Klaassen v. Trustees of Indiana University, No. 21-2326 (7th Cir. 2022)

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This opinion or order relates to an opinion or order originally issued on August 2, 2021.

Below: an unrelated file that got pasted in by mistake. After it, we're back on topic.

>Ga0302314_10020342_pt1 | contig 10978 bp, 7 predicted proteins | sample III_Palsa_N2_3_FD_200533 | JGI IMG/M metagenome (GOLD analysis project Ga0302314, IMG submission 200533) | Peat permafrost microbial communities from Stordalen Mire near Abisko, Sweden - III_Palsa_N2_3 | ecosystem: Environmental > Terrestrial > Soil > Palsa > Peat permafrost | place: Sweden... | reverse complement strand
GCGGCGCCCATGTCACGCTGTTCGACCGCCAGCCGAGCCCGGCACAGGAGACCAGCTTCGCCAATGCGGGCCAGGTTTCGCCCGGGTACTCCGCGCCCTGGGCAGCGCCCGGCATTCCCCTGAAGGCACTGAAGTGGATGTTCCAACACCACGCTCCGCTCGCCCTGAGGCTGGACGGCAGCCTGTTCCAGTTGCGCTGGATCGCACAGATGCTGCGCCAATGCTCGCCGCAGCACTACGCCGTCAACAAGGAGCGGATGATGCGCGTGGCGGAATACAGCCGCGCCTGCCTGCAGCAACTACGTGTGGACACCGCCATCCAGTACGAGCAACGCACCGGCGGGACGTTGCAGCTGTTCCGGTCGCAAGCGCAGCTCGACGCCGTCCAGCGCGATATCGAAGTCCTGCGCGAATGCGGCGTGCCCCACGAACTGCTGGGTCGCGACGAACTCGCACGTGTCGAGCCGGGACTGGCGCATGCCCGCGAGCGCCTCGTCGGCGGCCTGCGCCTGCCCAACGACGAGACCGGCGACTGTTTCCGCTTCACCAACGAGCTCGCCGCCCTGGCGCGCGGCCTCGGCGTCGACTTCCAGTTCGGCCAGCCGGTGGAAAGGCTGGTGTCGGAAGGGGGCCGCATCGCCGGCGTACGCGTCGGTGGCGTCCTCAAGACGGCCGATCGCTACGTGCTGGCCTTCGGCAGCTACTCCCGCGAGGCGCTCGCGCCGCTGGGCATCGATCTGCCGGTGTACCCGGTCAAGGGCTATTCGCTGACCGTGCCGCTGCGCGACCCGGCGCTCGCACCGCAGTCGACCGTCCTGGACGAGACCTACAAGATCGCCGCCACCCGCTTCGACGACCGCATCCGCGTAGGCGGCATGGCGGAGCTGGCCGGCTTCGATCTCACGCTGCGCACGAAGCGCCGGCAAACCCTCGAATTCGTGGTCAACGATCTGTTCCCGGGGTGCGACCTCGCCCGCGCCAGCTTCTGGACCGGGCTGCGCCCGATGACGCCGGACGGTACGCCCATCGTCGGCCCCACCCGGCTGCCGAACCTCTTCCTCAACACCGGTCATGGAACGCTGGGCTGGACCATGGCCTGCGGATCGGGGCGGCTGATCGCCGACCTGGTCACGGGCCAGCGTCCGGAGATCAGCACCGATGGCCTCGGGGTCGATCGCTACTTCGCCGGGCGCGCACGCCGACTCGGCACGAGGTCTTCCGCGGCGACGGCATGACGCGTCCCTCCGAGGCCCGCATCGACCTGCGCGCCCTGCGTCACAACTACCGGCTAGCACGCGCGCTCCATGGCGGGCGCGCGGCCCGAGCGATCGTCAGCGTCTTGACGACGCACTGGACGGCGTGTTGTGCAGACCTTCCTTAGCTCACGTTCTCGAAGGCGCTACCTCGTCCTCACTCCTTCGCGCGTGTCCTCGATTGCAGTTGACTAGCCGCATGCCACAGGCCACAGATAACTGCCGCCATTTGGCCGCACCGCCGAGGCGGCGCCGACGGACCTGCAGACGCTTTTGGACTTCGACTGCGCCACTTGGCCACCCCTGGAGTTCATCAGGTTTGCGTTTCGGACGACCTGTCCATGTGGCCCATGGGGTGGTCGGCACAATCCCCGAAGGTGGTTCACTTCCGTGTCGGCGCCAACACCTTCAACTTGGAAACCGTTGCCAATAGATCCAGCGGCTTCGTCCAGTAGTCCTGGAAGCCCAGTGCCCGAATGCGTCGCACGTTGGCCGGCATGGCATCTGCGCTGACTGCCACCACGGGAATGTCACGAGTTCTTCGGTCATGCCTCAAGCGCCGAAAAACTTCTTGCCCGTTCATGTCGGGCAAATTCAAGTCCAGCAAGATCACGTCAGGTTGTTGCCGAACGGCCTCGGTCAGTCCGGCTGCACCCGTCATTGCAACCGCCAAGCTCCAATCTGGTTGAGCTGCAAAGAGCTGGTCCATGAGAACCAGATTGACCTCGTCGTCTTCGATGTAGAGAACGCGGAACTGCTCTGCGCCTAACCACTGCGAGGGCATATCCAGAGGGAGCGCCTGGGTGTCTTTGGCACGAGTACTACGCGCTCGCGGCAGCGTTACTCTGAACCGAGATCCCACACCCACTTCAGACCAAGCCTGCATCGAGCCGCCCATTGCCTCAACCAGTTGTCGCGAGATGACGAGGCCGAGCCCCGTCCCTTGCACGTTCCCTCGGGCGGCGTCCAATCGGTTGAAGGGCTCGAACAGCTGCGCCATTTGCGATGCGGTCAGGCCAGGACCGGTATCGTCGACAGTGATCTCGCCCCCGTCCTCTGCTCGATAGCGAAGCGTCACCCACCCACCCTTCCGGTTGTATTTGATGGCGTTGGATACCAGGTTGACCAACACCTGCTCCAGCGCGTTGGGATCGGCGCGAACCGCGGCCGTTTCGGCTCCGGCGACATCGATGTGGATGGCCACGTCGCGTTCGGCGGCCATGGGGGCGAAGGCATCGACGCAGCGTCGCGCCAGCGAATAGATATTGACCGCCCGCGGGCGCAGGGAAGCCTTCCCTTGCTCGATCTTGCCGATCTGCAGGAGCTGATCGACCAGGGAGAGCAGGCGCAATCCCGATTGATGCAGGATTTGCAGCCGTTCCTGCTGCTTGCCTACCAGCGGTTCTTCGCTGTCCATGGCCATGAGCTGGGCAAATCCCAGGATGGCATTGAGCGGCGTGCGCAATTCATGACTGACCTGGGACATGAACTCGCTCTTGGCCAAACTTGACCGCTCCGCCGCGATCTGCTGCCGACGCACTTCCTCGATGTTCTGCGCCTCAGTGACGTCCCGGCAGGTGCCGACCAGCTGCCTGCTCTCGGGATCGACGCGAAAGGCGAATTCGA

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In the United States Court of Appeals For the Seventh Circuit ____________________ No. 21-2326 RYAN KLAASSEN, et al., Plaintiffs-Appellants, v. TRUSTEES OF INDIANA UNIVERSITY, Defendant-Appellee. ____________________ Appeal from the United States District Court for the Northern District of Indiana, Fort Wayne Division. No. 1:21-CV-238 DRL — Damon R. Leichty, Judge. ____________________ ARGUED JANUARY 11, 2022 — DECIDED JANUARY 25, 2022 ____________________ Before EASTERBROOK, SCUDDER, and KIRSCH, Circuit Judges. PER CURIAM. Indiana University requires students and faculty to be vaccinated against SARS-CoV-2, which causes COVID-19. After the district court denied plainti s’ request for a preliminary injunction, we denied a motion for an injunction pending appeal. 7 F.4th 592 (7th Cir. 2021). Our opinion observed that, because seven of the eight plainti s qualify for the University’s exemption for students who represent that vaccination con icts with their religious beliefs, standing 2 No. 21-2326 depends on the eighth plainti , who does not assert that vaccination is religiously unacceptable. Id. at 593. Before the parties led their appellate briefs on the merits, the University asked us to dismiss the litigation as moot. The University told us that Natalie Sperazza, the sole plainti ineligible for a religious exemption, has withdrawn from the University. Plainti s replied that Sperazza has deferred her enrollment, not withdrawn, and that she plans to aaend if she can do so without being vaccinated. We accepted that representation and denied the University’s motion. The parties then led their briefs, which do not shake our con dence in the correctness of our earlier decision. But before reaching the merits we must revisit mootness. Because plans can change, and because the briefs do not discuss the plainti s’ current status, we asked at oral argument whether Sperazza still intends to aaend Indiana University if she can do so without vaccination. She promptly gave a negative answer. Her declaration says: “I have no plans to return as a student at Indiana University.” At the pre-brie ng stage, plainti s told us that the suit is justiciable for two reasons: Sperazza’s status (now altered) and the fact that all plainti s contest the requirement that unvaccinated students wear masks and be tested regularly for COVID-19. Their appellate brief ignores the mask-and-test requirement, however, so that aspect of the suit has been abandoned. Plainti s’ aaempt to revive this subject in a post-argument memorandum comes too late. Plainti s nonetheless ask us to treat this litigation as justiciable because the subject is capable of repetition but evading review. That contention is mistaken, for two reasons. No. 21-2326 3 First, the capable-of-repetition doctrine applies only if the dispute can recur between the same parties. See, e.g., Los Angeles v. Lyons, 461 U.S. 95 (1983); Weinstein v. Bradford, 423 U.S. 147 (1975). Given the religious exemption enjoyed by seven plainti s, and the withdrawal of the eighth, these plainti s will not be aggrieved by the University’s vaccination requirement in the future. Second, only short-lived disputes evade review. See, e.g., Lewis v. Continental Bank Corp., 494 U.S. 472, 481–82 (1990); Sosna v. Iowa, 419 U.S. 393, 399–400 (1975). This vaccination policy is not in that category. Indiana University requires many vaccinations, and none of the litigants suggests that SARS-CoV-2 is just a temporary addition to the list. College enrollment usually lasts four years, and some students go on to graduate education (one of the plainti s was a law student when the suit began). Challenges to other vaccination requirements have been resolved by the Supreme Court, see Biden v. Missouri, No. 21A240 (Jan. 13, 2022); National Federation of Independent Business v. Department of Labor, No. 21A244 (Jan. 13, 2022), even though those requirements were adopted after Indiana University’s. The problem in obtaining judicial review does not stem from an evanescent policy, whose application will be complete before a court can act. The obstacle to resolution of this suit is that the only plainti with standing withdrew from the University. The judgment of the district court is vacated, and the case is remanded with instructions to dismiss as moot.

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